Tuesday, May 12, 2015

Movie Review #255: "The Water Diviner" (2014)

Movie"The Water Diviner"
Ticket Price: $7.00
Director: Russell Crowe
Rating: R
Running Time 1 hour, 51 minutes
Image Source
After the death of his wife, Australian farmer Joshua Connor (Russell Crowe) heads to Turkey to find and retrieve the bodies of his three sons who died at the battle of Gallipoli 4 years earlier. 

Russell Crowe makes his directorial debut with "The Water Diviner," and like many directors, he also stars in this movie, too. It seems as if this was a personal passion project for him as he spoke of it fondly on television talk shows, wanting to bring this story to life when some people might not even know it exists. It mainly takes place a few years after the Battle of Gallipoli and the end of WWI. Though it takes place after the war has ended, there is quite a bit of graphic war footage shown through flashbacks, which is the primary reason this film is rated R. These flashback scenes are an excellent addition to the story as a whole, unfolding details ever so slightly as the film progresses. Russell plays Joshua Connor, a father, husband and man who works a farm in the Australian Outback where it's not an easy place to get water. To try and find it, he uses divining rods to locate underground water sources and also digs wells, a skill he taught his three sons, who all enlisted together but were tragically killed during the war. Grief stricken, he makes a promise to his wife to find their boys and bring them home to their mother.

Anytime you're dealing with a war film, it's bound to be at least somewhat moving, and there's no exception here, mainly from the powerful performance by Crowe. He does puts on a solid, quite good performance as usual and makes a respectable effort for his first time directing. Joshua's wife Eliza, played by Jacqueline McKenzie, was never able to fully get over their sons' deaths and is in a deep depression at the beginning of the movie. She even goes through a daily routine as if they were still alive, shining their boots and making Joshua read to empty beds each night. Joshua decides to go to Turkey and locate the bodies of his children to bring back to Australia for a proper burial. While in Turkey, he comes face to face with those his country fought against and experiences their animosity towards him, but also faces his own animosities and hatreds towards them, too. Olga Kurylenko plays a woman named Ayshe, who lost her husband in the war and has a lot of anger towards all things Australian, including Joshua, when he comes to stay at her hotel thanks to her son Orhan, played by Dylan Georgiades. Orhan takes a liking to Joshua and beings to get closer to him, thus, bringing Ayshe and Joshua closer together, too. The two eventually connect over their mutual loss and are able to put their differences aside as they get to know and help one other. This is a thing that Joshua must learn to do over and over as he comes face-to-face with Major Hasan, played by Yilmaz Erdogan, the commander of the Turkish military company that killed his sons. Yilmaz Erdogan puts on an especially excellent performance and seems to capture the character of a bold military leader with a heart very well. Crowe and Erdogan play off of one another well, for better and worse. Jai Courtney also appears in the film as Lt. Col. Hughes, who leads the body recovery effort for the Australian army. BigJ isn't always huge fans of Jai Courtney, but he does a good job in his relatively small role. It may be that he is actually playing an Australian for once and doesn't have to focus on maintaining a difference accent that helps him with his performance this time around.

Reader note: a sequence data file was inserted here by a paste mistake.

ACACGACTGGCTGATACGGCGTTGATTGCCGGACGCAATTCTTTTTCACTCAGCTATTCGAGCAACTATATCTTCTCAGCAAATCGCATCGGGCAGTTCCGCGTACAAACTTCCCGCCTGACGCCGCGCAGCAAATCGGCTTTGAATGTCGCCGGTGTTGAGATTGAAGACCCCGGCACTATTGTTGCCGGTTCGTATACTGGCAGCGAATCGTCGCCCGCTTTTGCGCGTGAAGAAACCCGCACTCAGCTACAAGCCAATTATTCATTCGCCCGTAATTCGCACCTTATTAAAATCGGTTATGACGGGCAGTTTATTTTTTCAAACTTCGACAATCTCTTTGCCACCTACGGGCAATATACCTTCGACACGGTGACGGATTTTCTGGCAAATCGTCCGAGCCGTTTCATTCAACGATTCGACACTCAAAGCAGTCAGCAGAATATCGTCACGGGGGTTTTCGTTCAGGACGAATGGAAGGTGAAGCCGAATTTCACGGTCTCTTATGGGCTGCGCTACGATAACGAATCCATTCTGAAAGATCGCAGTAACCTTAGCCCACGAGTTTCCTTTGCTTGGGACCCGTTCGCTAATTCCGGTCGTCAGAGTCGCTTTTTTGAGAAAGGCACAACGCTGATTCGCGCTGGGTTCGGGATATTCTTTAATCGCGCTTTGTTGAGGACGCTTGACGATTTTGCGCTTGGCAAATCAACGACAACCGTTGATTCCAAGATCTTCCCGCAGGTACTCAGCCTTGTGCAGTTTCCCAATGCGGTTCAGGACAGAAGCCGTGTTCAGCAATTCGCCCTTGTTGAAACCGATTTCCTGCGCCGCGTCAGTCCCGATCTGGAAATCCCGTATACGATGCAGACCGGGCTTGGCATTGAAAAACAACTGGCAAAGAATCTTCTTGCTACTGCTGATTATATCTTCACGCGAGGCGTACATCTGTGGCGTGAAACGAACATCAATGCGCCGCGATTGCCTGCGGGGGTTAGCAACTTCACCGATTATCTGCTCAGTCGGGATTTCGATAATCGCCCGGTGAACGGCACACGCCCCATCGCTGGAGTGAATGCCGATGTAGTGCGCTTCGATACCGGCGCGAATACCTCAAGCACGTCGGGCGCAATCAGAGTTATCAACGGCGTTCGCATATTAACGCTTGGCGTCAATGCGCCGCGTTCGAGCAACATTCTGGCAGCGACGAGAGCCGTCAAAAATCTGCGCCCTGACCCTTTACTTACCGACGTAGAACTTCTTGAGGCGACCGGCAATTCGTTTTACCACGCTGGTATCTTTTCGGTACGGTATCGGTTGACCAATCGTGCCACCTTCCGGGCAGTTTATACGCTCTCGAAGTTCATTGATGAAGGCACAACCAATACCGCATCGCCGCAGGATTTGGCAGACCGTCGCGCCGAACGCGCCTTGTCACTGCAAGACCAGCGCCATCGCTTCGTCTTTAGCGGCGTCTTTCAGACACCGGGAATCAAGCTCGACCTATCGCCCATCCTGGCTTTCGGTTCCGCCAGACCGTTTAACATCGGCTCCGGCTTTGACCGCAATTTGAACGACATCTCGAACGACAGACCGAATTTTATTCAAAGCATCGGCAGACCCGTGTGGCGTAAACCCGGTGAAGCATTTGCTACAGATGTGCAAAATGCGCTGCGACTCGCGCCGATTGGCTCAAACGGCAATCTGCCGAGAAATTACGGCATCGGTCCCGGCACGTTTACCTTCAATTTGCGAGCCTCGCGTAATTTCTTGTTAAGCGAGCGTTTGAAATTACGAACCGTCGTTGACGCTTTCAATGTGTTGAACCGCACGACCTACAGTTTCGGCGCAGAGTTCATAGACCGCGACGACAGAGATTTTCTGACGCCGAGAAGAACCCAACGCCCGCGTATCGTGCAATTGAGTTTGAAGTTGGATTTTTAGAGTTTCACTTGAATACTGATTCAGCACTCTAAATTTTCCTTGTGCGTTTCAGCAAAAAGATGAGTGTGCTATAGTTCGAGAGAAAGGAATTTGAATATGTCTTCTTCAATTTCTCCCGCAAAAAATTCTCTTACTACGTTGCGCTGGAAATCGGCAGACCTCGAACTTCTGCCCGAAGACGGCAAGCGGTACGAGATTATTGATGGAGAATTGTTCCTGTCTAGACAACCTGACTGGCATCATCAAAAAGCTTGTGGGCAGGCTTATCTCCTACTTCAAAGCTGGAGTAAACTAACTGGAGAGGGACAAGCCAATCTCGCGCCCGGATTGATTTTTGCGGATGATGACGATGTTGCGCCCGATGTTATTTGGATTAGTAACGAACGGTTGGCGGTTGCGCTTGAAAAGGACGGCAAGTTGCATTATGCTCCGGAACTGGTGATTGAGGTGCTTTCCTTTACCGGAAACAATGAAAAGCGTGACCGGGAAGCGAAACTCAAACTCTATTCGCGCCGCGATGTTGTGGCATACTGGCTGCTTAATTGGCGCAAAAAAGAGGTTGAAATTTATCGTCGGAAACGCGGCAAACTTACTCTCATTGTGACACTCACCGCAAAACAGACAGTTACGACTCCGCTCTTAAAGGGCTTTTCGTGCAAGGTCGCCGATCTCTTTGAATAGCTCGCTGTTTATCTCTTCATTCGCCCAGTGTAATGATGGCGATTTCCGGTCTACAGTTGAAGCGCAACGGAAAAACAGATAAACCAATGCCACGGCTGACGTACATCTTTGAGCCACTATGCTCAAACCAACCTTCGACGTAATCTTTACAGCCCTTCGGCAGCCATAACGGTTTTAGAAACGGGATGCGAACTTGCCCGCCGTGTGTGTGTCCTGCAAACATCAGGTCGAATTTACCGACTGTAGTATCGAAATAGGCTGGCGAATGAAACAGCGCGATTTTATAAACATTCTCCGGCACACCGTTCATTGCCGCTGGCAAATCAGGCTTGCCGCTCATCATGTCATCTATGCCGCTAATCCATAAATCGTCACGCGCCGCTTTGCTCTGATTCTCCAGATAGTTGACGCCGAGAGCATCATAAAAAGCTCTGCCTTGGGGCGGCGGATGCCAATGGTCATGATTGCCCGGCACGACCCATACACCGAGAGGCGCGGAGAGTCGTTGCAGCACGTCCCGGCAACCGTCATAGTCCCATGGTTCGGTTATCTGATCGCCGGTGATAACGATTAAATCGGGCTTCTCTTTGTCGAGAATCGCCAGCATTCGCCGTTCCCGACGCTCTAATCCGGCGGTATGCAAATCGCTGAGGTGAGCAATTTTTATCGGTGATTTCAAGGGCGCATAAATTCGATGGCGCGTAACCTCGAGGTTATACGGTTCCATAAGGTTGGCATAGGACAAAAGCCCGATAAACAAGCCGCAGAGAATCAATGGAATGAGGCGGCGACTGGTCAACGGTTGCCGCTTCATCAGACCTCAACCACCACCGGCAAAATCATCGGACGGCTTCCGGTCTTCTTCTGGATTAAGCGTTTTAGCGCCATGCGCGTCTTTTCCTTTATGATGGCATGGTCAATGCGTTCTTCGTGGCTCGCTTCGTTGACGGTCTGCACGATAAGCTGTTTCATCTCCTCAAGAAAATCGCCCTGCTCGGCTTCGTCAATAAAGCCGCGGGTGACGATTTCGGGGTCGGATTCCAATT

This is very much an intimate story about a father's love for his sons and the loss that war brings to individual families on both sides of the conflict. Though it can be touching at times, it really lacks a big emotional oomph, especially towards the end of its run time where it could have been aided by some more intense ending moments. There are certainly some other flaws throughout the movie, too. These flaws mainly have to do with odd scenes left in which have no place in the film, or with strange camera angle choices we didn't quite care for. There are a number of really excellent shots as well, which counteract the bad ones, but Crowe still has a long way to go if he wants to be the next Mel Gibson (and it pains us to say this because Mel Gibson is insane). At the end of the day, "The Water Diviner" will just barely tug at your heartstrings long enough to make you forget that Russell Crowe assaulted someone with a cell phone.

My Rating: 7/10
BigJ's Rating: 7/10
IMDB's Rating: 7.3/10
Rotten Tomatoes Rating: 60%
Do we recommend this movie: Sure, why not?

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